Best Op-Ed

Glaser Foundation combines good news with a timely call to action

The global effort to wipe out pediatric AIDS is making great strides, especially given new techniques, but the foundation taps into a Hillary Clinton speech to set new goals and maintain momentum. 

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Giving voice to the voiceless can be difficult. When those voiceless legions are children in underdeveloped nations and their nemesis is AIDS, the task can seem downright daunting.

That is, however, what Charles Lyons succeeded in doing. Lyons, who is president and CEO of the Elizabeth Glaser Pediatric AIDS Foundation, wrote an op-ed piece for The Huffington Post that keyed on a speech by Secretary of State Clinton on the topic.

The op-ed garnered immediate attention and led to follow-up pieces on the issue. It also won the Glaser Foundation the top spot as Best Op-Ed in Ragan’s 2012 PR Daily Awards.

The piece succeeds for several key reasons:

  • It keys on a high-profile news event—a landmark speech by Secretary of State Clinton.
  • It details significant progress against a medical scourge—pediatric AIDS.
  • It concludes with a call to action—that this progress must continue worldwide.

The op-ed trumpets medical progress—notably the use of antiretroviral drugs—but notes that said progress hasn’t gained much attention:

 … new HIV cases in children dropped dramatically in the U.S. and other countries, to the point where we have virtually eliminated pediatric AIDS in the developed world.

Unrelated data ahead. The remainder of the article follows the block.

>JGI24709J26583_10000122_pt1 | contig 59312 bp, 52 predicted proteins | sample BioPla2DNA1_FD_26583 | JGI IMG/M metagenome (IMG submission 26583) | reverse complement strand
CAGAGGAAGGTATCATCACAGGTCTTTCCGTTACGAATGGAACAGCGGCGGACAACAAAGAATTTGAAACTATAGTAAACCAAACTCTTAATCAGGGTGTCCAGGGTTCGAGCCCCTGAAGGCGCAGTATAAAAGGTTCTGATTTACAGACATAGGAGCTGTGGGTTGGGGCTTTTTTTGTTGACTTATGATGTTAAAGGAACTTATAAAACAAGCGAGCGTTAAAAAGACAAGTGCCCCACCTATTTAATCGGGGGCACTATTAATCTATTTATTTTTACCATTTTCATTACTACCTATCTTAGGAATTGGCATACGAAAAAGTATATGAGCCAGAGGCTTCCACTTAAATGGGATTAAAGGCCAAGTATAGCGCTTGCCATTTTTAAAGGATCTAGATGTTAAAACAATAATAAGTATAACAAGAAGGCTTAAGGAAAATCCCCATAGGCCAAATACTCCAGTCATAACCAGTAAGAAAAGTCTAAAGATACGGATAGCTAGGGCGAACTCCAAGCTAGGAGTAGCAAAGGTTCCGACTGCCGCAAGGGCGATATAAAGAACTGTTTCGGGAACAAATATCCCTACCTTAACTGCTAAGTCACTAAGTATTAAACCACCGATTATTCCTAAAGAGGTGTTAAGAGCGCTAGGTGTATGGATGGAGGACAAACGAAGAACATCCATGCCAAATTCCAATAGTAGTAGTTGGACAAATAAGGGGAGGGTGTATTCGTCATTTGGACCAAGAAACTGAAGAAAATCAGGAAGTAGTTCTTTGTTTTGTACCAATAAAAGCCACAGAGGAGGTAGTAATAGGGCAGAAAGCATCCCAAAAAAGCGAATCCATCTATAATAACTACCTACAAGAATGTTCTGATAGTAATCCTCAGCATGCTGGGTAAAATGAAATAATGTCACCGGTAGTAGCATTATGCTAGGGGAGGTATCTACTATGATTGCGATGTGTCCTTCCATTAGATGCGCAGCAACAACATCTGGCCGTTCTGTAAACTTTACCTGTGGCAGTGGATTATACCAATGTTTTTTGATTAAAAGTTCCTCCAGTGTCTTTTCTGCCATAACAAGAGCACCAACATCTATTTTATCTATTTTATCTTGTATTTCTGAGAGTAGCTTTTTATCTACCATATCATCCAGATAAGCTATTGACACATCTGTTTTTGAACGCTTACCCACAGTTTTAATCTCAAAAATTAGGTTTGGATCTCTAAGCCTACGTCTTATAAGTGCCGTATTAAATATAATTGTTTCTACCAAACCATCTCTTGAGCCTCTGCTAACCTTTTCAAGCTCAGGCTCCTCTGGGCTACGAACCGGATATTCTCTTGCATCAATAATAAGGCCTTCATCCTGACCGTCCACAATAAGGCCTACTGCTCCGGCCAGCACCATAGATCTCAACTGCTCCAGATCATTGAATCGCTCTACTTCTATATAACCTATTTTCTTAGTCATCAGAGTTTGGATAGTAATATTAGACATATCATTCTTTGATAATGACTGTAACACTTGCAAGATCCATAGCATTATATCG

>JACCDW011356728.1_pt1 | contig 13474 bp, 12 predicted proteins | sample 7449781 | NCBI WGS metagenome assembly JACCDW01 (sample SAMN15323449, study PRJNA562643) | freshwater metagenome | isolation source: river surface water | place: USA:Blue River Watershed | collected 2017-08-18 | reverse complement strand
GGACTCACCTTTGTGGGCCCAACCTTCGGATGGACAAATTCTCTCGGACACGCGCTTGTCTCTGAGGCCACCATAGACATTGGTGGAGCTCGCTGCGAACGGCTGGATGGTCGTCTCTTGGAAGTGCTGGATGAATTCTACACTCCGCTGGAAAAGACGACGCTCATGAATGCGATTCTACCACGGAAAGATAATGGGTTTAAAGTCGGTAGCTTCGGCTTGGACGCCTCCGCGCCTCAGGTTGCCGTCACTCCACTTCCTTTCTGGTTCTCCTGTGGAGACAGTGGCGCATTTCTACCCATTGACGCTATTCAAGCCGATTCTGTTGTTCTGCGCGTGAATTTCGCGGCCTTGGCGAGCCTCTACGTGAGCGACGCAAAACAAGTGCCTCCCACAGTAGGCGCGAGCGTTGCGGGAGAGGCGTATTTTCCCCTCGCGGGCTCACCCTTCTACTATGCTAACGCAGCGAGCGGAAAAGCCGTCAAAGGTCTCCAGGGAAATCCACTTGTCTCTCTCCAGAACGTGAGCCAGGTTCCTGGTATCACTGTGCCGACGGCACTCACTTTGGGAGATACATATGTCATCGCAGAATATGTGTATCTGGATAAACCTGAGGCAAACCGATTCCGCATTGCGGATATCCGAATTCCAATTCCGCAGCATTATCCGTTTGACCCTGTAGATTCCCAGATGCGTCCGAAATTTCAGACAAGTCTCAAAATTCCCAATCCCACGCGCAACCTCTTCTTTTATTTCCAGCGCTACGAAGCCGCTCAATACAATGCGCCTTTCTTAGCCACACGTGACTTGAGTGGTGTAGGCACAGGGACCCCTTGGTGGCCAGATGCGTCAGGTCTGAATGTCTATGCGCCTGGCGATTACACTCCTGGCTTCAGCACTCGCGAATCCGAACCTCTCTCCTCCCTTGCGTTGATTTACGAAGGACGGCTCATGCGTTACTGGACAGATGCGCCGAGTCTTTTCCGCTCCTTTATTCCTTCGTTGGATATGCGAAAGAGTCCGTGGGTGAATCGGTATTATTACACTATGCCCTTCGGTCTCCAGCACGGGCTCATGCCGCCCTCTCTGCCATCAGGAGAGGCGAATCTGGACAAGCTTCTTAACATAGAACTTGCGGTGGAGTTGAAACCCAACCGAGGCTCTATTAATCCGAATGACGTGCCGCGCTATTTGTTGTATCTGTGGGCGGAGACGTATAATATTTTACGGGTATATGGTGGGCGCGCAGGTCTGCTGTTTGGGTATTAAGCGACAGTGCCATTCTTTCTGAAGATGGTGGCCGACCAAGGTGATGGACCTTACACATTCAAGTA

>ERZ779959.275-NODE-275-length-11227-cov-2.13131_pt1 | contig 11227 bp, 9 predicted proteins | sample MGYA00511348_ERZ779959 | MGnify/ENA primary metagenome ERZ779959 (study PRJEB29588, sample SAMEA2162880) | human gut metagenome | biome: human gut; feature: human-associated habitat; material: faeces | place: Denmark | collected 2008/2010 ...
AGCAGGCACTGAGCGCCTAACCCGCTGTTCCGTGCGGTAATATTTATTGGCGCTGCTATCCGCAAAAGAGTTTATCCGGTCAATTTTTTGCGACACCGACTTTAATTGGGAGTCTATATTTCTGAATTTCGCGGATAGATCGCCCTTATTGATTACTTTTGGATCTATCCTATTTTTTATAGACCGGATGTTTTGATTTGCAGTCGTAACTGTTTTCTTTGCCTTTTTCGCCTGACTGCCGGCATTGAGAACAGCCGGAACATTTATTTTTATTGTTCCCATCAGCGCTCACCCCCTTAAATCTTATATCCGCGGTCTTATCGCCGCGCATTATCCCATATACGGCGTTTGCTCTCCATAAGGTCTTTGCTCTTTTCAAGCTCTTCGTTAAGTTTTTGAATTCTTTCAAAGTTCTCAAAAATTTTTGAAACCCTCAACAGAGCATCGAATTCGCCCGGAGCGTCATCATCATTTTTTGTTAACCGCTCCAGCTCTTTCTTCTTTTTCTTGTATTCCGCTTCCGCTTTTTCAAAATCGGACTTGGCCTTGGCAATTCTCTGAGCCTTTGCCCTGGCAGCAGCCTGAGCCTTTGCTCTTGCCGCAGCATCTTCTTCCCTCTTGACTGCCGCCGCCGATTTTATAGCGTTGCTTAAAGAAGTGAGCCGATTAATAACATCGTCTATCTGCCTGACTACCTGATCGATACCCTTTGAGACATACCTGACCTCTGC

In many respects, it’s been a relatively quiet success. Most Americans aren’t even aware that an HIV-positive woman can have an HIV-negative baby.

Lyons’ piece concludes with a prescient quote from Elizabeth Glaser herself and then, coming full circle by giving voice to the voiceless, it offers a rhetorical question that might be posed by future generations:

In the early days of the epidemic, our founder Elizabeth Glaser was vocal about the need for urgent action to stop the spread of AIDS in children—and she wouldn’t take no for an answer.

“There should be an uproar of children shouting, ‘What about me?’” she said.

… We need to make their fight our fight, and finish the job of ending pediatric AIDS and building an AIDS-free generation.

If we don’t, a new generation still grappling with the scourge of HIV/AIDS will look back at this time, and ask us:

“What were you waiting for?”

To view the winning op-ed in its entirety, please click here

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